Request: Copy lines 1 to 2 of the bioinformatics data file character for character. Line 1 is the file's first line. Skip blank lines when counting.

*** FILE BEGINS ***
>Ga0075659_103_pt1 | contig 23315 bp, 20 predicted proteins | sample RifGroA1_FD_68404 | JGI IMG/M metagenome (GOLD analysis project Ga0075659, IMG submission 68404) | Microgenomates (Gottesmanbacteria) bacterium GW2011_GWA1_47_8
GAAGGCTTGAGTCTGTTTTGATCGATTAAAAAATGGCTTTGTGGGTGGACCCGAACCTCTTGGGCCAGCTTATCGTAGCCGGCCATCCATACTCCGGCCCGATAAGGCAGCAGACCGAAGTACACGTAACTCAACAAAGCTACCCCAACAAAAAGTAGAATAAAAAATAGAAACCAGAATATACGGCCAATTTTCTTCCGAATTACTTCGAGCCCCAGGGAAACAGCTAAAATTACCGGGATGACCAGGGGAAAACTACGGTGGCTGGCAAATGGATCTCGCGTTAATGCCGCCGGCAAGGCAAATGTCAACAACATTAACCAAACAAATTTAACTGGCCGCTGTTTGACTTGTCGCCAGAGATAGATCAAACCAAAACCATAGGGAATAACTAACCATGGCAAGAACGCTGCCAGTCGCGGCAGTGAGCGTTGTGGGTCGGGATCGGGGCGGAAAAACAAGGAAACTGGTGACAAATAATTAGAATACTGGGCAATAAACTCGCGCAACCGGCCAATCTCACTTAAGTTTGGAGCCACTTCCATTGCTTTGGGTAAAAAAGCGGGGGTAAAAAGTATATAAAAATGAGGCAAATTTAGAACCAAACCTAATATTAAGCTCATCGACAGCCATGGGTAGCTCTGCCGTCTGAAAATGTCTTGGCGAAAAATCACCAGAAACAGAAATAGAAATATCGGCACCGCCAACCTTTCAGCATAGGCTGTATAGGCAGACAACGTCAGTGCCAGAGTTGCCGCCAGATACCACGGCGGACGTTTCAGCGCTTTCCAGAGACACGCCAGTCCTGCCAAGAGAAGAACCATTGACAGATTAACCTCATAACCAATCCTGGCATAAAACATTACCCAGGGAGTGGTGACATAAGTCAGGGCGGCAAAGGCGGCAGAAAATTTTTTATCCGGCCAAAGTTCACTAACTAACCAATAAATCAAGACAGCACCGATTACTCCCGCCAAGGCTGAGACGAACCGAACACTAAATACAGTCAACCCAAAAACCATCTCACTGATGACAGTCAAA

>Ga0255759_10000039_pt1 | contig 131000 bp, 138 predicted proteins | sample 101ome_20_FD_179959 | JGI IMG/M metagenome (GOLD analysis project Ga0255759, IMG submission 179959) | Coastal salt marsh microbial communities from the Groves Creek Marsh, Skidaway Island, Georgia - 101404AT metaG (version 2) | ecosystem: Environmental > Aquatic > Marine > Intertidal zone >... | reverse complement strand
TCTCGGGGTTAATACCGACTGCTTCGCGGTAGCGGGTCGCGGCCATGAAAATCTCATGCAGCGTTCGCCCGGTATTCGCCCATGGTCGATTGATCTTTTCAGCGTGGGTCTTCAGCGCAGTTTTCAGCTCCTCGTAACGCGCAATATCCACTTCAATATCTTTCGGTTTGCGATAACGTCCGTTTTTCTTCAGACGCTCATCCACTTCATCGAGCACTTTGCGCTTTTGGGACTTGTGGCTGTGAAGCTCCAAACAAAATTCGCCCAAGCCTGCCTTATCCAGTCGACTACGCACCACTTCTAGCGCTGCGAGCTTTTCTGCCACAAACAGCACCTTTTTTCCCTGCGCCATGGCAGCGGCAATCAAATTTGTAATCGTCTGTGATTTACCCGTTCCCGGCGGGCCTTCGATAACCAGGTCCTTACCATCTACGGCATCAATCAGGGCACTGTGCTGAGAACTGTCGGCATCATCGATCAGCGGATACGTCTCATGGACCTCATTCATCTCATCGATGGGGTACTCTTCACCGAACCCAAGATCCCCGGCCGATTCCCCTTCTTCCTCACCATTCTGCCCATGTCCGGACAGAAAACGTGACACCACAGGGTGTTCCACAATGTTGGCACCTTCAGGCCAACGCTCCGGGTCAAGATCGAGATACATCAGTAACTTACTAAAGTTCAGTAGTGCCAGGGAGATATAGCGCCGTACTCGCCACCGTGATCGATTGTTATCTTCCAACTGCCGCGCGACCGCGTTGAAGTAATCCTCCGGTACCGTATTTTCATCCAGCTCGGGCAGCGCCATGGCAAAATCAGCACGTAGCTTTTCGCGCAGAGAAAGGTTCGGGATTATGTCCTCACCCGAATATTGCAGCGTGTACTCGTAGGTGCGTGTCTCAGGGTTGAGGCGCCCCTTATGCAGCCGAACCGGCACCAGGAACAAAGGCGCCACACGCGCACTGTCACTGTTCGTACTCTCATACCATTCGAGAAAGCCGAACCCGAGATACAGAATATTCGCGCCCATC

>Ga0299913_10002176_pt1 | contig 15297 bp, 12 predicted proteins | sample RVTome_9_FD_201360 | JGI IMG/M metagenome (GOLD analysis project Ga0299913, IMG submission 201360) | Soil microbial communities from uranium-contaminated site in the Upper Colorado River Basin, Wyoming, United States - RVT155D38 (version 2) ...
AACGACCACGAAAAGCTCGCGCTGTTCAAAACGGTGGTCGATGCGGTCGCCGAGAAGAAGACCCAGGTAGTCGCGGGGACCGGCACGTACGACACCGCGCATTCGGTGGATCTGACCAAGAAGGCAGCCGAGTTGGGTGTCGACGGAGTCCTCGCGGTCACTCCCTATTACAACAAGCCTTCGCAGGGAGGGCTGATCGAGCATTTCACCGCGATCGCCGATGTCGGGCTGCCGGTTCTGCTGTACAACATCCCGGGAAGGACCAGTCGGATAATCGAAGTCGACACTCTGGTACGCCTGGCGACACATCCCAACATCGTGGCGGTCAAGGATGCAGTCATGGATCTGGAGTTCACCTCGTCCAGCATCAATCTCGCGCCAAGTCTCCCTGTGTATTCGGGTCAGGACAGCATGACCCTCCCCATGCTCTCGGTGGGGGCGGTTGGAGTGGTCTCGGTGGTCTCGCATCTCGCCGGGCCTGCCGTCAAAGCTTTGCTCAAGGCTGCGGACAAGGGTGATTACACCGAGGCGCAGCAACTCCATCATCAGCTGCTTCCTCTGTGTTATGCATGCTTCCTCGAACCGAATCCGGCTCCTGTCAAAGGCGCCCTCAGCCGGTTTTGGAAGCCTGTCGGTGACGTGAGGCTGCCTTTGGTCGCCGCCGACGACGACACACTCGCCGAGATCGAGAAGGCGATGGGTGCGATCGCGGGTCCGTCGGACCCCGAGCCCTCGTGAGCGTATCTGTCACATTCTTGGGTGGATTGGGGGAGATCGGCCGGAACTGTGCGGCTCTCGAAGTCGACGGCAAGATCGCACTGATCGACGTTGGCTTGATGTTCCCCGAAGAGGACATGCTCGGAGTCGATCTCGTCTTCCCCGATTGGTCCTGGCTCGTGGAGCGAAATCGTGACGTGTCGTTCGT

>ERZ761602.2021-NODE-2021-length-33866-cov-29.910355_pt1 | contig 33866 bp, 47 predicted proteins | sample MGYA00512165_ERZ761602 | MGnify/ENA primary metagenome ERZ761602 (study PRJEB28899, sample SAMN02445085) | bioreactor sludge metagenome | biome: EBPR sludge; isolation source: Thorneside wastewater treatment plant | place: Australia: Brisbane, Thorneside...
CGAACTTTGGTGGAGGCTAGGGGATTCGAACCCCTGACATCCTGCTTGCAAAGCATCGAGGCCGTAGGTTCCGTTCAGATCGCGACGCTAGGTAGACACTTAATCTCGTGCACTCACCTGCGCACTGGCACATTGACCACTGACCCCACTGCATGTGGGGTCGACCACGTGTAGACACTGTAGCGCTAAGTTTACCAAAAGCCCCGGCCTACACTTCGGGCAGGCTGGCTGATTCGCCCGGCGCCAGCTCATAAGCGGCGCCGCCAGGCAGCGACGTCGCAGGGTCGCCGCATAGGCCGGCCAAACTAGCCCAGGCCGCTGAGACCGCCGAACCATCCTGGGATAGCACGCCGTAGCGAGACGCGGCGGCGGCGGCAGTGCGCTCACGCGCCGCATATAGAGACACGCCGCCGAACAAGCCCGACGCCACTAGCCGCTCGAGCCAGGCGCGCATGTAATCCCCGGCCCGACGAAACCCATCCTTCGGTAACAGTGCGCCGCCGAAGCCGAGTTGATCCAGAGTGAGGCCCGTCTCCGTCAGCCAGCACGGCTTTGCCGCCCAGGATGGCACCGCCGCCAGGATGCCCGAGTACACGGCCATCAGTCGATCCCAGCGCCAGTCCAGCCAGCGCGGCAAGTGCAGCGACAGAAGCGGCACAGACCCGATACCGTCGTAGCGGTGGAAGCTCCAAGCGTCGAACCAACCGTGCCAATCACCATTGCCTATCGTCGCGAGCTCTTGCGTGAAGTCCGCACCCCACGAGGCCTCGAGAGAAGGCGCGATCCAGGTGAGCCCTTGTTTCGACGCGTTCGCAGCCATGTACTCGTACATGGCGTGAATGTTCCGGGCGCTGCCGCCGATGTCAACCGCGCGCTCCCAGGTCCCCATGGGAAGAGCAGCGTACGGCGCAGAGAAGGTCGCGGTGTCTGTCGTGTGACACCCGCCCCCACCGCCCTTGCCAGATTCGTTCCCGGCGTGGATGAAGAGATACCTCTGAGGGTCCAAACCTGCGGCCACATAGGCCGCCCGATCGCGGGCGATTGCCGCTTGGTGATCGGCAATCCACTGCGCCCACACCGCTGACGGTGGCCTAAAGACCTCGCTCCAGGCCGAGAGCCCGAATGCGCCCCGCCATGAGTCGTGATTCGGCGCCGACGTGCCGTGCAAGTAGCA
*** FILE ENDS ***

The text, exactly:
>Ga0075659_103_pt1 | contig 23315 bp, 20 predicted proteins | sample RifGroA1_FD_68404 | JGI IMG/M metagenome (GOLD analysis project Ga0075659, IMG submission 68404) | Microgenomates (Gottesmanbacteria) bacterium GW2011_GWA1_47_8
GAAGGCTTGAGTCTGTTTTGATCGATTAAAAAATGGCTTTGTGGGTGGACCCGAACCTCTTGGGCCAGCTTATCGTAGCCGGCCATCCATACTCCGGCCCGATAAGGCAGCAGACCGAAGTACACGTAACTCAACAAAGCTACCCCAACAAAAAGTAGAATAAAAAATAGAAACCAGAATATACGGCCAATTTTCTTCCGAATTACTTCGAGCCCCAGGGAAACAGCTAAAATTACCGGGATGACCAGGGGAAAACTACGGTGGCTGGCAAATGGATCTCGCGTTAATGCCGCCGGCAAGGCAAATGTCAACAACATTAACCAAACAAATTTAACTGGCCGCTGTTTGACTTGTCGCCAGAGATAGATCAAACCAAAACCATAGGGAATAACTAACCATGGCAAGAACGCTGCCAGTCGCGGCAGTGAGCGTTGTGGGTCGGGATCGGGGCGGAAAAACAAGGAAACTGGTGACAAATAATTAGAATACTGGGCAATAAACTCGCGCAACCGGCCAATCTCACTTAAGTTTGGAGCCACTTCCATTGCTTTGGGTAAAAAAGCGGGGGTAAAAAGTATATAAAAATGAGGCAAATTTAGAACCAAACCTAATATTAAGCTCATCGACAGCCATGGGTAGCTCTGCCGTCTGAAAATGTCTTGGCGAAAAATCACCAGAAACAGAAATAGAAATATCGGCACCGCCAACCTTTCAGCATAGGCTGTATAGGCAGACAACGTCAGTGCCAGAGTTGCCGCCAGATACCACGGCGGACGTTTCAGCGCTTTCCAGAGACACGCCAGTCCTGCCAAGAGAAGAACCATTGACAGATTAACCTCATAACCAATCCTGGCATAAAACATTACCCAGGGAGTGGTGACATAAGTCAGGGCGGCAAAGGCGGCAGAAAATTTTTTATCCGGCCAAAGTTCACTAACTAACCAATAAATCAAGACAGCACCGATTACTCCCGCCAAGGCTGAGACGAACCGAACACTAAATACAGTCAACCCAAAAACCATCTCACTGATGACAGTCAAA